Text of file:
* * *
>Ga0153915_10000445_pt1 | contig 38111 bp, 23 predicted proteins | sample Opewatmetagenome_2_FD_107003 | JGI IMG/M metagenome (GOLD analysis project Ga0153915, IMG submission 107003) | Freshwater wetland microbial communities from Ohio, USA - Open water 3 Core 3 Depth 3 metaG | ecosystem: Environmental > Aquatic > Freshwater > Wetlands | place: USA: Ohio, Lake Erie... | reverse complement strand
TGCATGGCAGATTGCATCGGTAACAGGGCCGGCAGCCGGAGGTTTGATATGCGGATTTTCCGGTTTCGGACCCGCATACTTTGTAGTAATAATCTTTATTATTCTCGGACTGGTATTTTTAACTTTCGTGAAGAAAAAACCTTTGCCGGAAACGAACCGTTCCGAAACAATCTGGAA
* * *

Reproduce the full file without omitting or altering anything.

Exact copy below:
>Ga0153915_10000445_pt1 | contig 38111 bp, 23 predicted proteins | sample Opewatmetagenome_2_FD_107003 | JGI IMG/M metagenome (GOLD analysis project Ga0153915, IMG submission 107003) | Freshwater wetland microbial communities from Ohio, USA - Open water 3 Core 3 Depth 3 metaG | ecosystem: Environmental > Aquatic > Freshwater > Wetlands | place: USA: Ohio, Lake Erie... | reverse complement strand
TGCATGGCAGATTGCATCGGTAACAGGGCCGGCAGCCGGAGGTTTGATATGCGGATTTTCCGGTTTCGGACCCGCATACTTTGTAGTAATAATCTTTATTATTCTCGGACTGGTATTTTTAACTTTCGTGAAGAAAAAACCTTTGCCGGAAACGAACCGTTCCGAAACAATCTGGAA